Our first idea was a game where the protagonist would drown in the sea and enter a coma. The player would play as the protagonist’s conscience and would have to learn everything again (how to walk, how to run…). In each of the levels the player would learn a new ability. The idea behind it was that each stage would remind of a certain memory from the protagonist where he had learned that ability previously. That said, since he entered a coma after drowning in the beach, we decided to make the first level resemble a beach! Now, don’t ask me how this crab came up, but when we first saw him in the game all we could do was laugh. Hard. It made use realize that some elements we have set would not work very well for that game and then we decide to move on to another idea.

We wanted to make something simpler but also challenging, which would make the player want to play more and more. We wanted the game to be a platformer. The idea of the screen moving behind the player was one of the first things to come to mind, we mixed some platform elements into that and used the bats (one of the greatest elements from the discarded game) to create a challenging environment. Initially we though of a more fast-paced game where the player could pick up power ups which would enable a dash ability, double jump and so on. We ended up deciding to only add double jump to the game and take an approach on precision.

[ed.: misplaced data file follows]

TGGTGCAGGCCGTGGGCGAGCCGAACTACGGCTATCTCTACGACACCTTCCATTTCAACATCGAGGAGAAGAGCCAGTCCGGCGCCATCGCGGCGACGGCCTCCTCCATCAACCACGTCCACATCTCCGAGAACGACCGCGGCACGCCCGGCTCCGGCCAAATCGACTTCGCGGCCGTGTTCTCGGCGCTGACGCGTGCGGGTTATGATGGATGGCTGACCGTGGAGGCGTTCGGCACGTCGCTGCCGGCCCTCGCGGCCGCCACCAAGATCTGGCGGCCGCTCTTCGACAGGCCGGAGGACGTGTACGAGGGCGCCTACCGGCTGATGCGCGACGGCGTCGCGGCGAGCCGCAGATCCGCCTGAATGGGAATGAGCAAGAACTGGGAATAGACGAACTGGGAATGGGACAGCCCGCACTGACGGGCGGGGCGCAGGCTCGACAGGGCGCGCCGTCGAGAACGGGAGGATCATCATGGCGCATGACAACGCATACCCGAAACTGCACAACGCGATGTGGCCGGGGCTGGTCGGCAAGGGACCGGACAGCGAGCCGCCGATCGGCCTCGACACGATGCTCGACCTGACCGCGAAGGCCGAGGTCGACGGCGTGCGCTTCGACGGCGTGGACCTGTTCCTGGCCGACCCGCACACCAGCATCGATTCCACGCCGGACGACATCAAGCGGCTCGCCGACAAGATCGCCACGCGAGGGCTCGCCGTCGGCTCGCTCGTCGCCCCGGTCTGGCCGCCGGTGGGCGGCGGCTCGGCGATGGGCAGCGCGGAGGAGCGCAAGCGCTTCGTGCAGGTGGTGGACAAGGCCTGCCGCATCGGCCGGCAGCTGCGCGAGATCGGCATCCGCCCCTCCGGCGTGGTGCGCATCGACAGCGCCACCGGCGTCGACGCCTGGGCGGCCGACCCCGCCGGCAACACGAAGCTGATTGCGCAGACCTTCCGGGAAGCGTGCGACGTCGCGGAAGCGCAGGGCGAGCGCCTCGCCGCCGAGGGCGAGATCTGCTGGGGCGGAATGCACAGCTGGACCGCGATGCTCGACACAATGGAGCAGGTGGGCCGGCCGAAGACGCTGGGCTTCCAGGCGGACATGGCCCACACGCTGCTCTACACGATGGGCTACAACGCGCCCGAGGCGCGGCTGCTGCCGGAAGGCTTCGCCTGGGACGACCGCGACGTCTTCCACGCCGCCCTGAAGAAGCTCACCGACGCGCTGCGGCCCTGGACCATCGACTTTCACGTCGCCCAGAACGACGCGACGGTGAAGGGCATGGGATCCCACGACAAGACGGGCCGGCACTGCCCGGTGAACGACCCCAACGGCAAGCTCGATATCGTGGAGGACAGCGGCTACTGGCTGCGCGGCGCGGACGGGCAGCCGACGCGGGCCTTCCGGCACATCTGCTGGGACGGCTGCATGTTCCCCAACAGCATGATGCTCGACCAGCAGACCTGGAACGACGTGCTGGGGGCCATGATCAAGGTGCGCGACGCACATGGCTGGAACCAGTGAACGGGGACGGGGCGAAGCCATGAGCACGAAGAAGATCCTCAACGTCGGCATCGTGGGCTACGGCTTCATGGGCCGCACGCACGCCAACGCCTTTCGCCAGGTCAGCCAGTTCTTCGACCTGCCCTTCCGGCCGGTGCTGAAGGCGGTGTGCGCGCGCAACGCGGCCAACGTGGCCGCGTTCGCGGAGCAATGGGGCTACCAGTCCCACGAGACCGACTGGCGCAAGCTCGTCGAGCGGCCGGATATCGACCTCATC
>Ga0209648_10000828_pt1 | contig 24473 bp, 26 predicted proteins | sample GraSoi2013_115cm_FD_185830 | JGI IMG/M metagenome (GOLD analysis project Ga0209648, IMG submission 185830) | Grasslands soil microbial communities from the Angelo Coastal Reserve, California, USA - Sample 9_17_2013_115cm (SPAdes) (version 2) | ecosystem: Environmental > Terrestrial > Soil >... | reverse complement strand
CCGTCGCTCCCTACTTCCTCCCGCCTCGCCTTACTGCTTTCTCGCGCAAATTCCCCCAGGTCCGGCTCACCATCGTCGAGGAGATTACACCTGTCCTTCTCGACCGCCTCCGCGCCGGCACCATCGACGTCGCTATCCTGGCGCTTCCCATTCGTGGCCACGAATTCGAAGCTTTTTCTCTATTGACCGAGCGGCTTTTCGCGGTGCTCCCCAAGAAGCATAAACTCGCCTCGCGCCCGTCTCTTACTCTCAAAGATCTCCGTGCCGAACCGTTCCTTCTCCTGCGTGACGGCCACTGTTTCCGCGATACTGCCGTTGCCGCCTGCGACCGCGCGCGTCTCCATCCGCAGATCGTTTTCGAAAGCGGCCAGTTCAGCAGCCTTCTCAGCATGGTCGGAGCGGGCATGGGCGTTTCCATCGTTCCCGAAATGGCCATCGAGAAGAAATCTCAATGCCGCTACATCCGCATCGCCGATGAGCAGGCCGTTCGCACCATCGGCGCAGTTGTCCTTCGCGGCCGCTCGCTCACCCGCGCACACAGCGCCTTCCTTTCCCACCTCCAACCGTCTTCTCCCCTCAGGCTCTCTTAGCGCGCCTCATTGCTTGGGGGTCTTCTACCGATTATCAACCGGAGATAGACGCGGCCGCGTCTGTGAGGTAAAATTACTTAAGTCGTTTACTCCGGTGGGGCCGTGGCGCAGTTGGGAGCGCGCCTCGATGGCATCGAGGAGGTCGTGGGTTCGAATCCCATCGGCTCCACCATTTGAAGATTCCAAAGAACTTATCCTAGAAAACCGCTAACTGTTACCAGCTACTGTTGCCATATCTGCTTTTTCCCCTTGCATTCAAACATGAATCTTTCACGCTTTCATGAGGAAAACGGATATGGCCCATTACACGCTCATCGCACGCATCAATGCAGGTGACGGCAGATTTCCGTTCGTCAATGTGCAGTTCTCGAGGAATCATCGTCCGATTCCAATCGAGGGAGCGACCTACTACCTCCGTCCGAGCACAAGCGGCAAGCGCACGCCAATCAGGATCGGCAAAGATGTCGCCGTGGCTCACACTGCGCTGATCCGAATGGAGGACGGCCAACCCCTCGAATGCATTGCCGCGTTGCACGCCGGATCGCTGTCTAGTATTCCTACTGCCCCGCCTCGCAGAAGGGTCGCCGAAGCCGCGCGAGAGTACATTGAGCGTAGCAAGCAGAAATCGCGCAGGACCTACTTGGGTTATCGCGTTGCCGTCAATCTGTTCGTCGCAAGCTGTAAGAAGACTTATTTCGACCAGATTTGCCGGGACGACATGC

When building “Escape from the depths!” we needed to create an extra level to praise all the gloriousness of that crab. Unfortunately it didn’t fit in the game. We even had a special music just for that stage. Below is a video showing a small timelapse of the development. It shows early stages and how they evolved to what they are now. You may also see some elements who are not in the final version, all thanks to the event limitations of the free version of Construct 2.